Cross-efficiency evaluation in data envelopment analysis (DEA) is a useful tool in evaluating the performance of decision-making units (DMUs). It is generally assumed that decision makers (DMs) are completely rational in common cross-efficiency evaluation models, which fail to consider the DM's risk attitude that plays an important role in the evaluation process. To fill this gap, we investigate the cross-efficiency evaluation in DEA based on prospect theory. First, we introduce a prospect value of the DMU to capture the non-rational psychological aspects of a DM under risk. Second, based on the prospect value, we propose a new cross-efficiency model termed the prospect cross-efficiency (PCE) model. Particularly, some existing cross-efficiency evaluation models can be deemed as the special cases of the PCE model with suitable adjustments of the parameters. Furthermore, this paper provides an empirical example to evaluate cross-efficiency with several selected universities directly managed by the Ministry of Education of China to illustrate the effectiveness of the PCE model in ranking DMUs.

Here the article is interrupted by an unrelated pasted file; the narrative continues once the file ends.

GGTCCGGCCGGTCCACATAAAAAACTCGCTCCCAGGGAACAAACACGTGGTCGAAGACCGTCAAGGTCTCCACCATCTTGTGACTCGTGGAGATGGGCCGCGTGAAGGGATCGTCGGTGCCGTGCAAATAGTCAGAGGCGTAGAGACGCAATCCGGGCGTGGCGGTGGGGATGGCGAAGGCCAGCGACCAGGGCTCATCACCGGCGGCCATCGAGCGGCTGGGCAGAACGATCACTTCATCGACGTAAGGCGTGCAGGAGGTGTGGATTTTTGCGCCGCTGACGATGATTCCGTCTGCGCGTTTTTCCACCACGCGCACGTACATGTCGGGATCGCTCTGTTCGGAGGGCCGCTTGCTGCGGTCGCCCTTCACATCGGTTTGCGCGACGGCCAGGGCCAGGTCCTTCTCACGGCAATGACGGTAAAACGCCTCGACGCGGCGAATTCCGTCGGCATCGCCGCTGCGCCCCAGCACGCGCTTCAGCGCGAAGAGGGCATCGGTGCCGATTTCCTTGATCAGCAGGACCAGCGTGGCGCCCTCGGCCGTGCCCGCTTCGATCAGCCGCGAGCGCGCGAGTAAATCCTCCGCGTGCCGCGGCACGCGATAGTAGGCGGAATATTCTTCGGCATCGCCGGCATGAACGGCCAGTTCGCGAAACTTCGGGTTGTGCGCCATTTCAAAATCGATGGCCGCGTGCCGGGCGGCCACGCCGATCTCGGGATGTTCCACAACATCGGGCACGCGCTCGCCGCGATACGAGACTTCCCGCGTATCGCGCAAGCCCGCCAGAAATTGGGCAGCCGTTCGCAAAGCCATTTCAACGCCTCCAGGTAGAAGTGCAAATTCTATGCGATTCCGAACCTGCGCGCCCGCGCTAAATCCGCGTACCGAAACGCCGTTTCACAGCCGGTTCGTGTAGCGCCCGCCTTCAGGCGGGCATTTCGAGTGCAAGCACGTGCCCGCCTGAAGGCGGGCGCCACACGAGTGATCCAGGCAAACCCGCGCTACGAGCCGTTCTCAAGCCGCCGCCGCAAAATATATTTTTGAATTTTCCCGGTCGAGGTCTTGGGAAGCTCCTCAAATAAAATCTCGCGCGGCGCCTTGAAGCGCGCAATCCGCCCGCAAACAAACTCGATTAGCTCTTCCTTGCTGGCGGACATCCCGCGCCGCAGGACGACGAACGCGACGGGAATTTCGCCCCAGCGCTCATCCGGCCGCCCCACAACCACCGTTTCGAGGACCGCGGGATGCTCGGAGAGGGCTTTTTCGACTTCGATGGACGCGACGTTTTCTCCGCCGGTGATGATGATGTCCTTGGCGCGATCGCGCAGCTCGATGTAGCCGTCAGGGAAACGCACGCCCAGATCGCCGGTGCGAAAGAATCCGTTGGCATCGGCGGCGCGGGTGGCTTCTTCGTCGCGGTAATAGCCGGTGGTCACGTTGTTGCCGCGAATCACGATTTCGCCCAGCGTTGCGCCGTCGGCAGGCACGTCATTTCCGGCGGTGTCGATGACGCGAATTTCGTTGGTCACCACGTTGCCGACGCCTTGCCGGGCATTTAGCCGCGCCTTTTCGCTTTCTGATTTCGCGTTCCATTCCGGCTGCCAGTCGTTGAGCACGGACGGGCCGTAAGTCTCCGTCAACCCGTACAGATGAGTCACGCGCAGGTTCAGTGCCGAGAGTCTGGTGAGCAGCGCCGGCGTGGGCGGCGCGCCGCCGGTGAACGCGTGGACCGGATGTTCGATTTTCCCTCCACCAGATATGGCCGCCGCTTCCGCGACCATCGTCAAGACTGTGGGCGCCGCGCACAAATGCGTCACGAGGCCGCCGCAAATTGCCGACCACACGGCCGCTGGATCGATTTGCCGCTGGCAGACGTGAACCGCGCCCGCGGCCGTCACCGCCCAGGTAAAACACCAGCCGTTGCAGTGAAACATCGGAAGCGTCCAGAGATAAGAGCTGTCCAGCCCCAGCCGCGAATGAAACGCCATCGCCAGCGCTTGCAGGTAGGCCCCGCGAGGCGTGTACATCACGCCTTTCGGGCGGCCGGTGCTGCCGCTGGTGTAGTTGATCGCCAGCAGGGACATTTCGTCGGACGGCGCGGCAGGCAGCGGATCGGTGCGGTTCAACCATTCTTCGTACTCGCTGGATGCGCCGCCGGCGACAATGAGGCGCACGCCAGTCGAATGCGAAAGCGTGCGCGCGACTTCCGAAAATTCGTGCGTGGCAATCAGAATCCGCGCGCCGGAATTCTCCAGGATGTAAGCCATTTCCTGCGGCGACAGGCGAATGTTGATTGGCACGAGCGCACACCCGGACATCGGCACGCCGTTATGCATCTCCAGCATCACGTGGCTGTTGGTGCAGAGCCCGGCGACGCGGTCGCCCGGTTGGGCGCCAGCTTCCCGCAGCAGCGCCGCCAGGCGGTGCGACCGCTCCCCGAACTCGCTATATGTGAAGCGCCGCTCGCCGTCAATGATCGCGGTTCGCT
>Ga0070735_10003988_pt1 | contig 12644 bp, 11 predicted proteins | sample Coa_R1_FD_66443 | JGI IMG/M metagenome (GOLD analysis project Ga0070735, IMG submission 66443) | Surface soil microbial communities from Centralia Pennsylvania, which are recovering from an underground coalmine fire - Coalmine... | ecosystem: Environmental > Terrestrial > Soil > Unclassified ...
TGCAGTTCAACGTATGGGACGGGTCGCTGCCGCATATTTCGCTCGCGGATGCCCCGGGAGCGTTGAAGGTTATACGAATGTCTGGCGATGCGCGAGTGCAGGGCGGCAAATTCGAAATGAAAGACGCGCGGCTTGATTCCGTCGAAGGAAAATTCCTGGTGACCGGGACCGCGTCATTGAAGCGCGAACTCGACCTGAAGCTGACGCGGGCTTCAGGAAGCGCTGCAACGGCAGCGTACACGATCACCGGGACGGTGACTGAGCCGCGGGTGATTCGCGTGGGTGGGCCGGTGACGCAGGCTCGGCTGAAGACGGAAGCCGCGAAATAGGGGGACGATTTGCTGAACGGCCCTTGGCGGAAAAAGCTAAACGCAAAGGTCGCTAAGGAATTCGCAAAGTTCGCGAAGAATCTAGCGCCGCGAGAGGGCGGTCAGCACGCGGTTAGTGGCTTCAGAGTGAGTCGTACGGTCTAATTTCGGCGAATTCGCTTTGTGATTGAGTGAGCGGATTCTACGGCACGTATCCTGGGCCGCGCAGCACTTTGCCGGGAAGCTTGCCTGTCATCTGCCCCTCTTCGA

Cross-efficiency evaluation, developed by Sexton, Silkman, and Hogan (1986), has been widely accepted as a discriminative assessment tool for data envelopment analysis (DEA). It is generally used for distinguishing efficient decision-making units (DMUs) from one another (Despotis, 2002). Each DMU in cross-efficiency evaluation has a self-evaluated efficiency derived by its own set of optimal weights and n 1 peer-evaluated efficiencies obtained by the optimal weights of other DMUs. Consequently, a final efficiency for ranking DMUs is aggregated based on n efficiencies. The major characteristics of cross-efficiency evaluation are the following: (1) ranking the DMUs in a unique order (Doyle & Green, 1995), (2) eliminating unrealistic weight schemes without predetermining any weight restrictions (Anderson, Hollingsworth, & Inman, 2002), and (3) effectively differentiating between good and poor performers among the DMUs (Boussofiane, Dyson, & Thanassoulis, 1991). Due to these advantages, cross-efficiency evaluation has been used in a variety of applications, including project ranking (Green, Doyle, & Cook, 1996), the measurement of the labour assignment in a cellular manufacturing system (Ertay & Ruan, 2005), sports rankings (Wu, Liang, & Chen, 2009), corporate philanthropic selection (Partovi, 2011), the supplier selection problem in public procurement (Falagario, Sciancalepore, Costantino, & Pietroforte, 2012), and portfolio selection (Lim, Oh, & Zhu, 2014; Mashayekhi & Omrani, 2016). Despite the many advantages and wide applications of cross-efficiency, its usefulness is possibly reduced by the non-uniqueness of the optimal weights (Doyle & Green, 1994). Specifically, the possible existence of multiple optimal weights in the evaluation leads to different sets of cross-efficiency scores for each DMU.